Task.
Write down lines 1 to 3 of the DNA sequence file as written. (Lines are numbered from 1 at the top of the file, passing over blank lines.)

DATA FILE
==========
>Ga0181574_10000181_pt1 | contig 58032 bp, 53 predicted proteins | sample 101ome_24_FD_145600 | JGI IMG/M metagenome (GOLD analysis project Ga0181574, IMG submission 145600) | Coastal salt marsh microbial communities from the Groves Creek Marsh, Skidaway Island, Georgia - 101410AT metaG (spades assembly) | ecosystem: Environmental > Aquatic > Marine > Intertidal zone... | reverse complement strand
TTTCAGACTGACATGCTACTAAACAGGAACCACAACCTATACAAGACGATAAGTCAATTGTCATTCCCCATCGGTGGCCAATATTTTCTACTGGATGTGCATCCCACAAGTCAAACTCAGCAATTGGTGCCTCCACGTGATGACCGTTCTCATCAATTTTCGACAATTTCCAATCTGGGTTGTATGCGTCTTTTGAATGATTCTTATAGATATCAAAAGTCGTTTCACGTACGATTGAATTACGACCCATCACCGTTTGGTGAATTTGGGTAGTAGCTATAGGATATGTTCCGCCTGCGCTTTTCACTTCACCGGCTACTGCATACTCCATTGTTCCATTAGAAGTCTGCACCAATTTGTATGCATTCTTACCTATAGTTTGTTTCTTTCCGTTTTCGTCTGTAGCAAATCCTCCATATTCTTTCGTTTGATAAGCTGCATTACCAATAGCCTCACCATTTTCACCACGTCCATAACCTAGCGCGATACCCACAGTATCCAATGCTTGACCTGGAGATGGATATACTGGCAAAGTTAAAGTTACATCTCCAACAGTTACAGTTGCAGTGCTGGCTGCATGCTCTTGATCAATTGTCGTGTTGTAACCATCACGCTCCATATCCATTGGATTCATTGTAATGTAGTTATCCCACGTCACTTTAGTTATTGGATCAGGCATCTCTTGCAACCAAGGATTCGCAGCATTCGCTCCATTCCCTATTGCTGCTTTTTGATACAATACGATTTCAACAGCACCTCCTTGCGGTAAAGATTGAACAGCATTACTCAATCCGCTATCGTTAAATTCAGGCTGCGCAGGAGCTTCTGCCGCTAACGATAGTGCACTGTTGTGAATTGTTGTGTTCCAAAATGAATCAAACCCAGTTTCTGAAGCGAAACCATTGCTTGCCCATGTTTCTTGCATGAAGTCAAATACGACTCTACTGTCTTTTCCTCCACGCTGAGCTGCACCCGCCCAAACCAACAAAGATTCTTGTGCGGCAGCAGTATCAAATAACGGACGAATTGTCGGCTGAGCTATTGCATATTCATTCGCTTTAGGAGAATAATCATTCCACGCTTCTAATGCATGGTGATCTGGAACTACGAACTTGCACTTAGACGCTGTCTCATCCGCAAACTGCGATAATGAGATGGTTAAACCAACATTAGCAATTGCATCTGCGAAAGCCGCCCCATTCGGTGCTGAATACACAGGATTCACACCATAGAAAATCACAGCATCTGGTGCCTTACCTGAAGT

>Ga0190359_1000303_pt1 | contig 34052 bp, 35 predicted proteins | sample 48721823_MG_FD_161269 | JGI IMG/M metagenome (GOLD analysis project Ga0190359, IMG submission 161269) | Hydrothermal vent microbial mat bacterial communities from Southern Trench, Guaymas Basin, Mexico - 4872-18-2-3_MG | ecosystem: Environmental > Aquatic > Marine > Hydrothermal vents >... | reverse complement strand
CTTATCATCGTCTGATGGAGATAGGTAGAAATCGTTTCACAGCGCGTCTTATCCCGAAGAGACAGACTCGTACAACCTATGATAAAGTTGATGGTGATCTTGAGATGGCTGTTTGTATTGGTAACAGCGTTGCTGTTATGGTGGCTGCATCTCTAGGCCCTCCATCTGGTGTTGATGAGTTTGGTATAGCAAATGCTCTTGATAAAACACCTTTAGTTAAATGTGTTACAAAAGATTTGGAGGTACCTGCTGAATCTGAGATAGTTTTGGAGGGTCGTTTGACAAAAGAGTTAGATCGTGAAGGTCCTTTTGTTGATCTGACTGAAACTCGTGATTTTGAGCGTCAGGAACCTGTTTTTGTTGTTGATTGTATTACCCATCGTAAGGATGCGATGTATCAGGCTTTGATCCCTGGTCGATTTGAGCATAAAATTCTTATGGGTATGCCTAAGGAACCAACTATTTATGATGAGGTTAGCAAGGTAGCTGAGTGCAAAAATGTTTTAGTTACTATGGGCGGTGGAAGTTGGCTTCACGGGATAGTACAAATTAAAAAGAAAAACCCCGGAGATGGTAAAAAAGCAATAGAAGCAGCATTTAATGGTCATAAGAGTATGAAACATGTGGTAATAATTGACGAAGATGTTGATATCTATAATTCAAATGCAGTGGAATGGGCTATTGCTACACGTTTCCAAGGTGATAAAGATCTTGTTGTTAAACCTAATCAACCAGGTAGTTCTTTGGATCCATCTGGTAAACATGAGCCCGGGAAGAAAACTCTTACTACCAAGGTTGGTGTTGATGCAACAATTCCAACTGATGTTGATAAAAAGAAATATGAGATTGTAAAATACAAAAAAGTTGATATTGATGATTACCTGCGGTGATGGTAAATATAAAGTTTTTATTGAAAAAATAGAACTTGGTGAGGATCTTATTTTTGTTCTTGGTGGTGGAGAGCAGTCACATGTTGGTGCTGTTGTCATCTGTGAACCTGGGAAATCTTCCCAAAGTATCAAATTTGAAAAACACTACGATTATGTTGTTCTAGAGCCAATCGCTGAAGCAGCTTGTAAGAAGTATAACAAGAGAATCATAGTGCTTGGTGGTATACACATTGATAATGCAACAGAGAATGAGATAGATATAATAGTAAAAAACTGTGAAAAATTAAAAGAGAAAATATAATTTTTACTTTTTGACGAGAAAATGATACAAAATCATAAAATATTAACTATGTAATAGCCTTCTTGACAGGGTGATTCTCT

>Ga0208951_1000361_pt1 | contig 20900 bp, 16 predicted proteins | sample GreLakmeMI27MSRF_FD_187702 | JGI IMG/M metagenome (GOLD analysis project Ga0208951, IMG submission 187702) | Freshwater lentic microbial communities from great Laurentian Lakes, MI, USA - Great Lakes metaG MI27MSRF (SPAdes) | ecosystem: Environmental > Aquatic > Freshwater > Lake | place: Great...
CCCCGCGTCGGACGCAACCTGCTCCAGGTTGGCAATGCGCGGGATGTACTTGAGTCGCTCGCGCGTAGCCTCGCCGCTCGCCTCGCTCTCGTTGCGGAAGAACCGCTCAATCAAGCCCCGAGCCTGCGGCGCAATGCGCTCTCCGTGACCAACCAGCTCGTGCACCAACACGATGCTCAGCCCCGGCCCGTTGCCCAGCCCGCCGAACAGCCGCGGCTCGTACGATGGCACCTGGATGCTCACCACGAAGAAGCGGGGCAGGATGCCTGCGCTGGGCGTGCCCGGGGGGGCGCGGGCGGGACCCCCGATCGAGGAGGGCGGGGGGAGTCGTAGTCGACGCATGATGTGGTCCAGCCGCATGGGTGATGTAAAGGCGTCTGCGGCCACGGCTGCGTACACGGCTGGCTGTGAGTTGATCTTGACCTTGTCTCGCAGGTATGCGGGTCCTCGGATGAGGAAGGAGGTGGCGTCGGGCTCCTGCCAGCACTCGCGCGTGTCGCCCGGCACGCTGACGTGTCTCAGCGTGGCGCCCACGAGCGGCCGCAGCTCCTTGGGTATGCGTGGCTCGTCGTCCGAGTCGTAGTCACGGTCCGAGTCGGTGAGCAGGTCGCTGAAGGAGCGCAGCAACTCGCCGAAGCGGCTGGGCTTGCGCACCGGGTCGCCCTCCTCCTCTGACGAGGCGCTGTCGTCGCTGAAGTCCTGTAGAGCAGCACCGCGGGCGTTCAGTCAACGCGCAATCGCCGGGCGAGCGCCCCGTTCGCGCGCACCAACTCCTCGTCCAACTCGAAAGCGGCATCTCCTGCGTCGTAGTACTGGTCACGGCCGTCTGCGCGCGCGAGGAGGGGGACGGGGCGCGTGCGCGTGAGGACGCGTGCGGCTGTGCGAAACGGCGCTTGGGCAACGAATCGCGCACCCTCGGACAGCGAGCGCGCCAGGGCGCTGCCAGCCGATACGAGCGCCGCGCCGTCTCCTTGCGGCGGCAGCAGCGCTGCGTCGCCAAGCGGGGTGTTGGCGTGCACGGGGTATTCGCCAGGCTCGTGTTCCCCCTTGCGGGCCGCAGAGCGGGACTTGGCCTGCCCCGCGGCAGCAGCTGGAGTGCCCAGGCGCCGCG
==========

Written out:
>Ga0181574_10000181_pt1 | contig 58032 bp, 53 predicted proteins | sample 101ome_24_FD_145600 | JGI IMG/M metagenome (GOLD analysis project Ga0181574, IMG submission 145600) | Coastal salt marsh microbial communities from the Groves Creek Marsh, Skidaway Island, Georgia - 101410AT metaG (spades assembly) | ecosystem: Environmental > Aquatic > Marine > Intertidal zone... | reverse complement strand
TTTCAGACTGACATGCTACTAAACAGGAACCACAACCTATACAAGACGATAAGTCAATTGTCATTCCCCATCGGTGGCCAATATTTTCTACTGGATGTGCATCCCACAAGTCAAACTCAGCAATTGGTGCCTCCACGTGATGACCGTTCTCATCAATTTTCGACAATTTCCAATCTGGGTTGTATGCGTCTTTTGAATGATTCTTATAGATATCAAAAGTCGTTTCACGTACGATTGAATTACGACCCATCACCGTTTGGTGAATTTGGGTAGTAGCTATAGGATATGTTCCGCCTGCGCTTTTCACTTCACCGGCTACTGCATACTCCATTGTTCCATTAGAAGTCTGCACCAATTTGTATGCATTCTTACCTATAGTTTGTTTCTTTCCGTTTTCGTCTGTAGCAAATCCTCCATATTCTTTCGTTTGATAAGCTGCATTACCAATAGCCTCACCATTTTCACCACGTCCATAACCTAGCGCGATACCCACAGTATCCAATGCTTGACCTGGAGATGGATATACTGGCAAAGTTAAAGTTACATCTCCAACAGTTACAGTTGCAGTGCTGGCTGCATGCTCTTGATCAATTGTCGTGTTGTAACCATCACGCTCCATATCCATTGGATTCATTGTAATGTAGTTATCCCACGTCACTTTAGTTATTGGATCAGGCATCTCTTGCAACCAAGGATTCGCAGCATTCGCTCCATTCCCTATTGCTGCTTTTTGATACAATACGATTTCAACAGCACCTCCTTGCGGTAAAGATTGAACAGCATTACTCAATCCGCTATCGTTAAATTCAGGCTGCGCAGGAGCTTCTGCCGCTAACGATAGTGCACTGTTGTGAATTGTTGTGTTCCAAAATGAATCAAACCCAGTTTCTGAAGCGAAACCATTGCTTGCCCATGTTTCTTGCATGAAGTCAAATACGACTCTACTGTCTTTTCCTCCACGCTGAGCTGCACCCGCCCAAACCAACAAAGATTCTTGTGCGGCAGCAGTATCAAATAACGGACGAATTGTCGGCTGAGCTATTGCATATTCATTCGCTTTAGGAGAATAATCATTCCACGCTTCTAATGCATGGTGATCTGGAACTACGAACTTGCACTTAGACGCTGTCTCATCCGCAAACTGCGATAATGAGATGGTTAAACCAACATTAGCAATTGCATCTGCGAAAGCCGCCCCATTCGGTGCTGAATACACAGGATTCACACCATAGAAAATCACAGCATCTGGTGCCTTACCTGAAGT

>Ga0190359_1000303_pt1 | contig 34052 bp, 35 predicted proteins | sample 48721823_MG_FD_161269 | JGI IMG/M metagenome (GOLD analysis project Ga0190359, IMG submission 161269) | Hydrothermal vent microbial mat bacterial communities from Southern Trench, Guaymas Basin, Mexico - 4872-18-2-3_MG | ecosystem: Environmental > Aquatic > Marine > Hydrothermal vents >... | reverse complement strand